In 1935, when Lou Richards, a twelve year old, started his secondary education in Form 1 (Year 7) at Collingwood Technical School, he was already exhibiting flashes of brilliance on the football field. He was selected by the school’s football coach Les Hangar (also the woodwork teacher) to play football in the senior side – a feat unheard of up to that time. The school’s usual practice would have placed him in the junior team, but his prowess was recognised and he lined up against Melbourne Tech for his first game at National Park, Yarra Bend.
‘I kicked six goals in my first match and the boys carried me off the ground. I thought I was a bloody marvel and a hero,’ Lou recalled, as he cast his mind back over the decades. ‘It had never been done before. Les even gave me a nickname – the ant. I was that small.’ Lou, who lived in Collingwood, was in elite company on the field – playing alongside him for Collingwood Tech were other local students who went on to become stars of the Collingwood Football Club – Des Fothergill, Charlie Newman and Neil McIntosh. Lou started playing with Collingwood in 1941 and went on to play 250 games with The Magpies. He was captain of the club from 1951-55 and led the team to their first premiership in 17 years in 1953.
He has never forgotten those early beginnings at Collingwood Tech, where he and other students were sports mad and not particularly interested in more formal classroom teaching. ‘I was in Form 1 in C5 which was the middle of the row. I guess I was only a moderate student, but I did well and was in the B section the next year. I was bloody hopeless using my hands though and wasn’t very practical. My father wanted me to do engineering but it wasn’t for me. I was the worst woodworker and put nine sides on a six-sided copper stick,’ he laughed.
‘I’d bugger up all the jobs. I was hopeless at making things but I did like geometrical drawing. We did all the normal subjects like English, science, maths and social studies as well as having classes in carpentry and fitting and turning. The thing I could really do was talk.’ And play sport. The students played football in the quadrangle in the Johnston St school, kicking it over the fence and into the yard of the adjoining barber shop and pub on the Wellington St corner. ‘It was Tonnini’s shop and we spent a lot of time retrieving our footballs as they were scarce. It was just after The Depression and things were pretty tough for some of the kids. We couldn’t afford footballs very easily,’ Lou said.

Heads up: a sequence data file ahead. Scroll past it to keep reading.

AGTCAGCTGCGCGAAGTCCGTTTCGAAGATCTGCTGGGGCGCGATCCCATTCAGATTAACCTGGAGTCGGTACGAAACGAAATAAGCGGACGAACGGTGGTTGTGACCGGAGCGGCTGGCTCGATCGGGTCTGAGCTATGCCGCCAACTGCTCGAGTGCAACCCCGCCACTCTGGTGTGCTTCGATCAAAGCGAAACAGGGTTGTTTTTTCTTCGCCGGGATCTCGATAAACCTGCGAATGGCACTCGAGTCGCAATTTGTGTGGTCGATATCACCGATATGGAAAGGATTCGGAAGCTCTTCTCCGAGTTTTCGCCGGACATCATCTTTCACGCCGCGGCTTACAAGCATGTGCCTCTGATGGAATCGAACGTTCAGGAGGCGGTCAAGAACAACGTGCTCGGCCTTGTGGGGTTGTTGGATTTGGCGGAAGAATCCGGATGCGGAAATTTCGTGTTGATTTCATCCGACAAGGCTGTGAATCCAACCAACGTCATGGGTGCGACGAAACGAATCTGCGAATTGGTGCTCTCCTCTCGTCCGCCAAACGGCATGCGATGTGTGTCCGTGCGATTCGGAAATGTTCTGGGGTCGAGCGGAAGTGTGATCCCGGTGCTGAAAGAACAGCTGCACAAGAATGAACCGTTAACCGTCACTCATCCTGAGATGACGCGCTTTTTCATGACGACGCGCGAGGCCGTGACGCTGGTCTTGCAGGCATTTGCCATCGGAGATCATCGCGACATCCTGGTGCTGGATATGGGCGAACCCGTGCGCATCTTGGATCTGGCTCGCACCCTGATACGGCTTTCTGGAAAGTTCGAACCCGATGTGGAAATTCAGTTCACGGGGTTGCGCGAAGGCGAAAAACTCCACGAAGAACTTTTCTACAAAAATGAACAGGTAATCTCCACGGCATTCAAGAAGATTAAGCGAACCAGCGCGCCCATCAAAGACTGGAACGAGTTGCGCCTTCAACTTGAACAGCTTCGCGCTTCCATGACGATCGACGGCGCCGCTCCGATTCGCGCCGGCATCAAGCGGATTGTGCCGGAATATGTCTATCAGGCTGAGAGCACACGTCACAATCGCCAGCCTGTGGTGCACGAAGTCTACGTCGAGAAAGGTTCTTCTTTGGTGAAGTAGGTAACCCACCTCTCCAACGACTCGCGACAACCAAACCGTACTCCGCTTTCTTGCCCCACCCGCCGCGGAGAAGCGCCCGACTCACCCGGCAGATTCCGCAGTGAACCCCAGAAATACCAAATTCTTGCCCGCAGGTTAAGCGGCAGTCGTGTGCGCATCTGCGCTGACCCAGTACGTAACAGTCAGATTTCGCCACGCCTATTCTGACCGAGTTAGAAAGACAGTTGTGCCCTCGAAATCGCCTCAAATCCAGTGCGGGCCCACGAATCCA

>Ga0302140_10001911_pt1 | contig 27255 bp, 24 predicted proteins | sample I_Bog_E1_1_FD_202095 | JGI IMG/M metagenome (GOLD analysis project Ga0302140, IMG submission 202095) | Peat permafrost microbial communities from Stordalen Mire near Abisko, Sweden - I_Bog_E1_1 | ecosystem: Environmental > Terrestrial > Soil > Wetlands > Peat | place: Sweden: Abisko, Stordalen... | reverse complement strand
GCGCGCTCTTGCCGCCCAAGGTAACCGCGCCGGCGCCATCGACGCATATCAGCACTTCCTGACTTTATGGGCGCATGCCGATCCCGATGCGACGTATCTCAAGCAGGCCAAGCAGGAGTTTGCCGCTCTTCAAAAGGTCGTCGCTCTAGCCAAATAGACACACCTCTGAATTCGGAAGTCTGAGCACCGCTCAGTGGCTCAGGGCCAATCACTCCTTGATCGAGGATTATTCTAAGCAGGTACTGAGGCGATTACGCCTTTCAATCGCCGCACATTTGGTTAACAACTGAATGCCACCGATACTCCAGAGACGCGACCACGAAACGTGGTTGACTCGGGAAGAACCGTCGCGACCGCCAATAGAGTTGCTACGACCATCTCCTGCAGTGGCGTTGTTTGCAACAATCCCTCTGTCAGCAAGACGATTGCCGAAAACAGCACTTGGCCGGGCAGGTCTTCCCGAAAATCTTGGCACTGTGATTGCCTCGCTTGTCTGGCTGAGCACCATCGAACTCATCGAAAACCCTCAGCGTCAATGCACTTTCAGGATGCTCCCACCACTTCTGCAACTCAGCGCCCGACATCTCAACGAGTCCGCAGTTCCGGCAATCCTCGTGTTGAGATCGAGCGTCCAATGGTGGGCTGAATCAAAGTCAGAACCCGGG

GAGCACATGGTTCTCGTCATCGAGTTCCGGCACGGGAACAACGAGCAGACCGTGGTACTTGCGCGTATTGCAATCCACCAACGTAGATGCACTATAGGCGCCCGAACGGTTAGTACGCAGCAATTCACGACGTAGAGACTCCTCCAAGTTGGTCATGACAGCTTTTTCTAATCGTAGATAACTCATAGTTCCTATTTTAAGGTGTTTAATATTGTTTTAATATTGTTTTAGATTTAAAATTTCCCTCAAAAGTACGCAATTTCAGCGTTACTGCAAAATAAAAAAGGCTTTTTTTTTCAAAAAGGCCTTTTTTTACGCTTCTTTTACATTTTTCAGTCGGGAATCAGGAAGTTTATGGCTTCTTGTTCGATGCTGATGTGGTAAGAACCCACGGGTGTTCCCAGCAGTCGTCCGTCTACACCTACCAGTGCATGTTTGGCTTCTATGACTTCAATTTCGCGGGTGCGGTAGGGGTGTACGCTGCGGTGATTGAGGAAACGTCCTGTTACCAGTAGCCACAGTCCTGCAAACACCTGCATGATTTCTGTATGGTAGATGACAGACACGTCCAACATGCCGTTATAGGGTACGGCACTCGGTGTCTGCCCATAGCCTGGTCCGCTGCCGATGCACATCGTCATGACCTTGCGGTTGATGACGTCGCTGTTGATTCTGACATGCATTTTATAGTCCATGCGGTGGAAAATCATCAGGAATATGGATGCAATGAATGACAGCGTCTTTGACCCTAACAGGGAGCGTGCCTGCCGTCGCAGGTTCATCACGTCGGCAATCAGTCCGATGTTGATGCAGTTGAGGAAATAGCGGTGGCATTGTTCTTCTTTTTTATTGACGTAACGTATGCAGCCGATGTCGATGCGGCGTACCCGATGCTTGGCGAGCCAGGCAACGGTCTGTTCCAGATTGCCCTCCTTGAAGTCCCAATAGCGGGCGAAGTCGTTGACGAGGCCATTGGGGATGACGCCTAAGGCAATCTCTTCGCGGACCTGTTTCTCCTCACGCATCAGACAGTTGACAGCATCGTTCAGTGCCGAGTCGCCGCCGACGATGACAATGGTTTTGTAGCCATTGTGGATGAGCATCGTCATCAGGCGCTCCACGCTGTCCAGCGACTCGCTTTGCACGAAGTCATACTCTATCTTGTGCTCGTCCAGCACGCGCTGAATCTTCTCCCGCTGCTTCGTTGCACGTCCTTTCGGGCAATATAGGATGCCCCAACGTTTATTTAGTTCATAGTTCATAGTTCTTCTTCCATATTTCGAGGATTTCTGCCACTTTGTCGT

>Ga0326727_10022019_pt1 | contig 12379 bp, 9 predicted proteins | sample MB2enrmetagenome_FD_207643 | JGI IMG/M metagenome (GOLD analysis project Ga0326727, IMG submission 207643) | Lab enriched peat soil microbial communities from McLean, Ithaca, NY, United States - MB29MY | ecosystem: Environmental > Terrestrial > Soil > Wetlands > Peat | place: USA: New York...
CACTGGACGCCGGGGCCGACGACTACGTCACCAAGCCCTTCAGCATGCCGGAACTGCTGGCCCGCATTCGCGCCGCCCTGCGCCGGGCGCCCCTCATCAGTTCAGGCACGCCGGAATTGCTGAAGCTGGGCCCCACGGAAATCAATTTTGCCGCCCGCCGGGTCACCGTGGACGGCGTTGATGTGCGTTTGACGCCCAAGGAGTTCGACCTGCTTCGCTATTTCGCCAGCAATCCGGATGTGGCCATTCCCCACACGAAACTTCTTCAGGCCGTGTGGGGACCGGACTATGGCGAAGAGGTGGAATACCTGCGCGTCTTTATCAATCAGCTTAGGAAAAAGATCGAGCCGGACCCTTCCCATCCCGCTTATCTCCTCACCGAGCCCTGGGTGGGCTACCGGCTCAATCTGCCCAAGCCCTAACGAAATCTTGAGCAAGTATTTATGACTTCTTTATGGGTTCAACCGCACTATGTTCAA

He remembered his three years at Collingwood Tech very fondly – even though he incurred the wrath of the teachers for talking too much and not listening. ‘We used to do the plays of Shakespeare in English and I’d always be the fourth servant. It was bloody boring and the teacher, Tubby Crombe, used to send blackboard dusters through the air and I’d get a whack on the side of my head for not paying attention. He’d call out ‘Fourth Servant’ loudly and then I’d get hit. I kept missing my part – all I had to say was ‘Enter’ but I was probably half asleep.’
‘I also got the strap quite a few times. You’d hold out your hand and get hit. But it never did me any harm. Despite that, I thought most of the teachers were terrific, particularly the vice-principal, whose name I’ve forgotten. During Monday morning assembly, he’d tell us stories about Greek Mythology and I loved them. I knew they were fairy tales about Ulysses, Hercules and Achilles but they interested me. I still read those types of stories.’
Indeed, Lou said the education he gained had instilled in him a need to be conscientious and gave him a regard for discipline that helped steer him through life. ‘I remember George Cutter, a tough old bastard; I copped a few whacks on my backside with a T-square from him. There was also a maths teacher called Shannon and he used to take the kids away for weekends to the country. He was a strict teacher but he loved kids and the trips away were fantastic.’ He added that the most important thing he learned was really how to behave himself. ‘I might have been a bit lazy but we were all decent kids. There were fights – boys getting up to tricks – but I never got into them. I thought they were a bloody waste of time. I still don’t like boxing today.’
Lou never became an engineer. After a two-year flirtation as an apprentice fitter and turner when he left Collingwood Tech, he joined the former Boards of Works as a draftsman. He walked out of there to run a pub, working at The Town Hall pub in North Melbourne before buying The Phoenix in Flinders St, where he was the publican for nearly twenty years. This became a club for journalists from the Herald & Weekly Times, situated across the road.
But it was his gift of the gab that established Lou as a force to be reckoned with, being dubbed ‘Louie The Lip’ in the popular parlance of the 1960s. He became famous as ‘The Kiss of Death’ for his inability to pick a match winner in his column in the Sun News Pictorial, which he wrote for twenty-six years. He was also a legend on Channel 7 where he worked for a couple of decades until he went to Channel 9 fifteen years ago.
Lou may have got into trouble at school for his talkative personality, but it’s that very quality that he said was needed more than ever in the world today. ‘Talking is the best way of communication and if you can talk together with people you can usually solve problems. You might get a bit nasty but eventually you can work things out.’